The Journal of Extension -

April 2012 // Volume 50 // Number 2 // Ideas at Work // v50-2iw5

Produce Your Own: A Community Gardening Program

Many County Extension offices offer an adult Master Gardener Program, which includes advanced gardening training, short courses, newsletters, and conferences. However, with the comprehensive training provided comes a large time commitment. The Produce Your Own program was created to introduce adults to gardening in a similar manner, but with shorter, less demanding, and less technical sessions. The outreach program consisted of a series of four interactive sessions focused on plot design, crop selection, garden maintenance, harvesting, and preserving. The content can be adapted in many ways for adults, seniors, youth, and other audiences, which allows Extension to reach larger audiences.

JoLynn Miller
Graduate Assistant

Shannon Arnold
Assistant Professor

Montana State University
Bozeman, Montana


Interest in at-home vegetable gardening continues to grow at a rapid pace. The National Gardening Association conducted a survey in 2008 with results showing that "43 million U.S. households planned to grow their own fruits, vegetables, berries, and herbs in 2009—up 19% from 36 million households in 2008" (National Gardening Association, 2009, p.4). Families concerned with healthier eating, especially given the economic downturn, have been compelled to replace lawns with vegetable gardens. While some people have a natural green thumb, others need direction and education in order to reap the fruits of their labor.

Montana Outdoor Science School (MOSS) was originally founded as a summer camp for youth. The goal was to create fun, hands-on, nature-based educational experiences. MOSS has grown into a year-round program offered in both local schools and outside of school settings. While youth remain the primary focus, MOSS has found the growing need to teach adults. Based on the results of a needs assessment, home gardening was identified as a top priority for adult programming.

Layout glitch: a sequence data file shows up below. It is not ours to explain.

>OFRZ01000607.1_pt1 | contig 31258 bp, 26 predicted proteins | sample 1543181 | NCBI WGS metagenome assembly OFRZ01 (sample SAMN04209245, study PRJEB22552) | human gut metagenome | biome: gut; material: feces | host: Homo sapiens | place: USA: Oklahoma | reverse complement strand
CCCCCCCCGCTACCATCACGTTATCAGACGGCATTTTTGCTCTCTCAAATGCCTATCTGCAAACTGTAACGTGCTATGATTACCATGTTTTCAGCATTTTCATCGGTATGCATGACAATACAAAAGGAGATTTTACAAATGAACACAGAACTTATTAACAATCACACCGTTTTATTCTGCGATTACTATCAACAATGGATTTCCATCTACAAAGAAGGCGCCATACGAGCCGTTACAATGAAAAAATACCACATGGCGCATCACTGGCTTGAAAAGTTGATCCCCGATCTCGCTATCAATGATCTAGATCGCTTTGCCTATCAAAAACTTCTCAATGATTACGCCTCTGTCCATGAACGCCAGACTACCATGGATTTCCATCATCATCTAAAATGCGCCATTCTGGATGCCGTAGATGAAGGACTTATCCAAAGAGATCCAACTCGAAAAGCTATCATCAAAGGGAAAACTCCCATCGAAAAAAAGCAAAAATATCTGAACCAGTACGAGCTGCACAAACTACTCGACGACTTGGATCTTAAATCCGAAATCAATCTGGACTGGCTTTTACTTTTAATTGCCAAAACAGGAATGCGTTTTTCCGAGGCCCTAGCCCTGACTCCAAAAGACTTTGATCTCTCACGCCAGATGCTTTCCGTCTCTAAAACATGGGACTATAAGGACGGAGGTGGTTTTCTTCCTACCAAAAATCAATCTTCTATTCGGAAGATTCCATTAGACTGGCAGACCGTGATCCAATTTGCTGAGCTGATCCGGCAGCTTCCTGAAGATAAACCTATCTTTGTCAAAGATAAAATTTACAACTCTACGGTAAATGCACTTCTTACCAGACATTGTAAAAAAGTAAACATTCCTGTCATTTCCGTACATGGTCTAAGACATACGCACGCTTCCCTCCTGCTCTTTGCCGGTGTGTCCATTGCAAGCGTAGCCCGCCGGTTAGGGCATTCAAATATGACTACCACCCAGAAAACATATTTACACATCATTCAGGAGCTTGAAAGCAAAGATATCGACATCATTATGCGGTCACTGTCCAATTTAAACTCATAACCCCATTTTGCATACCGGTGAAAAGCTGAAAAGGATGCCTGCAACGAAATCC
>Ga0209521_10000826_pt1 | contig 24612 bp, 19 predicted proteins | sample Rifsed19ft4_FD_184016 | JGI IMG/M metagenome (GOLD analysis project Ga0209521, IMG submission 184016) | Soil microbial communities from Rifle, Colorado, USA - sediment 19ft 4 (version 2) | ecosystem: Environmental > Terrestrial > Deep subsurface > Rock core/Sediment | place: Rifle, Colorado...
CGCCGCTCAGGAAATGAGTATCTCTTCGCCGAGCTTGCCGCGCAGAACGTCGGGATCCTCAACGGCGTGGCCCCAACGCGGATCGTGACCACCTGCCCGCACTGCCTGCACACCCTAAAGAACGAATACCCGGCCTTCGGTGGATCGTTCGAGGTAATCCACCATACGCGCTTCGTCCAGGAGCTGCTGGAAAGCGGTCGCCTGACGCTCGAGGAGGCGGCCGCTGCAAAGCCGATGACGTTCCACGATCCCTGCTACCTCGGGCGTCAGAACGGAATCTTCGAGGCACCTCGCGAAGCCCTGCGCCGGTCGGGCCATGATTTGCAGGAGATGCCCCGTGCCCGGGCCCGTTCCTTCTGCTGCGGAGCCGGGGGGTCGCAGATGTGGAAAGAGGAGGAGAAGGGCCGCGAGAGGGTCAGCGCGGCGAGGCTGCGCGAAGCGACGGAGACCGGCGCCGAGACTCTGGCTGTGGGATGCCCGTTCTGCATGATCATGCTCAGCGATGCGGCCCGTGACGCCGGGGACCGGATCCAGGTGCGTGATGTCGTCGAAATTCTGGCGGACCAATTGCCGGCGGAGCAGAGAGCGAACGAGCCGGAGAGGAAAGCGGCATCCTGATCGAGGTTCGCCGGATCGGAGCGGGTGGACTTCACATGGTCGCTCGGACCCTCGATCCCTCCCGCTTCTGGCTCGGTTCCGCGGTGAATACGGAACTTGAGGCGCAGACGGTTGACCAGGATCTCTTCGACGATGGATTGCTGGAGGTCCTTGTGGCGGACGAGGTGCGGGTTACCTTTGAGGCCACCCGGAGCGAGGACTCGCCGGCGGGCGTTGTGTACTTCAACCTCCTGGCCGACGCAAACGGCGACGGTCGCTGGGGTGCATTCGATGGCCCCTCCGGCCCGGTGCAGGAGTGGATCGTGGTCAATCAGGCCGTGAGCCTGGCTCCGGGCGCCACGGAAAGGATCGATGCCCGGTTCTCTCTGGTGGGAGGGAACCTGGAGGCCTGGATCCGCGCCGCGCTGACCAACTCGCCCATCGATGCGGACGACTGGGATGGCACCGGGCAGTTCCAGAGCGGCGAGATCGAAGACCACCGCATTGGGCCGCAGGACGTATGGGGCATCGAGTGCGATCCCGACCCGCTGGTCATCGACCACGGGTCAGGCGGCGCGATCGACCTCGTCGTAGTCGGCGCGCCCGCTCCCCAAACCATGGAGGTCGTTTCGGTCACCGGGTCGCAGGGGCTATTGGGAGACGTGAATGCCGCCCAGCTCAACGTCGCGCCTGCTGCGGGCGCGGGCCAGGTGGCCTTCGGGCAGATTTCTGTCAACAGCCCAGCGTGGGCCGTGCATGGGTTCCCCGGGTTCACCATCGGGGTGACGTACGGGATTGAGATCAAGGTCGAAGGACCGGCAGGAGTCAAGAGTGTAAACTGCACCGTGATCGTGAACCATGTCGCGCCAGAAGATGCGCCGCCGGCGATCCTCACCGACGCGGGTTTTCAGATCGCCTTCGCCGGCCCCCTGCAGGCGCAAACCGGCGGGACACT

Many county Extension offices offer an adult Master Gardener Program, which includes advanced gardening training, short courses, newsletters, and conferences. The program focuses on building participants' gardening knowledge and skills to contribute to community growth and development (Schrock, Meyer, Ascher, & Snyder, 2000). However, with the comprehensive training provided in this program comes a large time commitment of 17-22 weeknight sessions (Young, 2007). Therefore, the Produce Your Own program was created for MOSS to introduce adult participants to gardening in a similar manner, but with shorter, less demanding, and less technical sessions.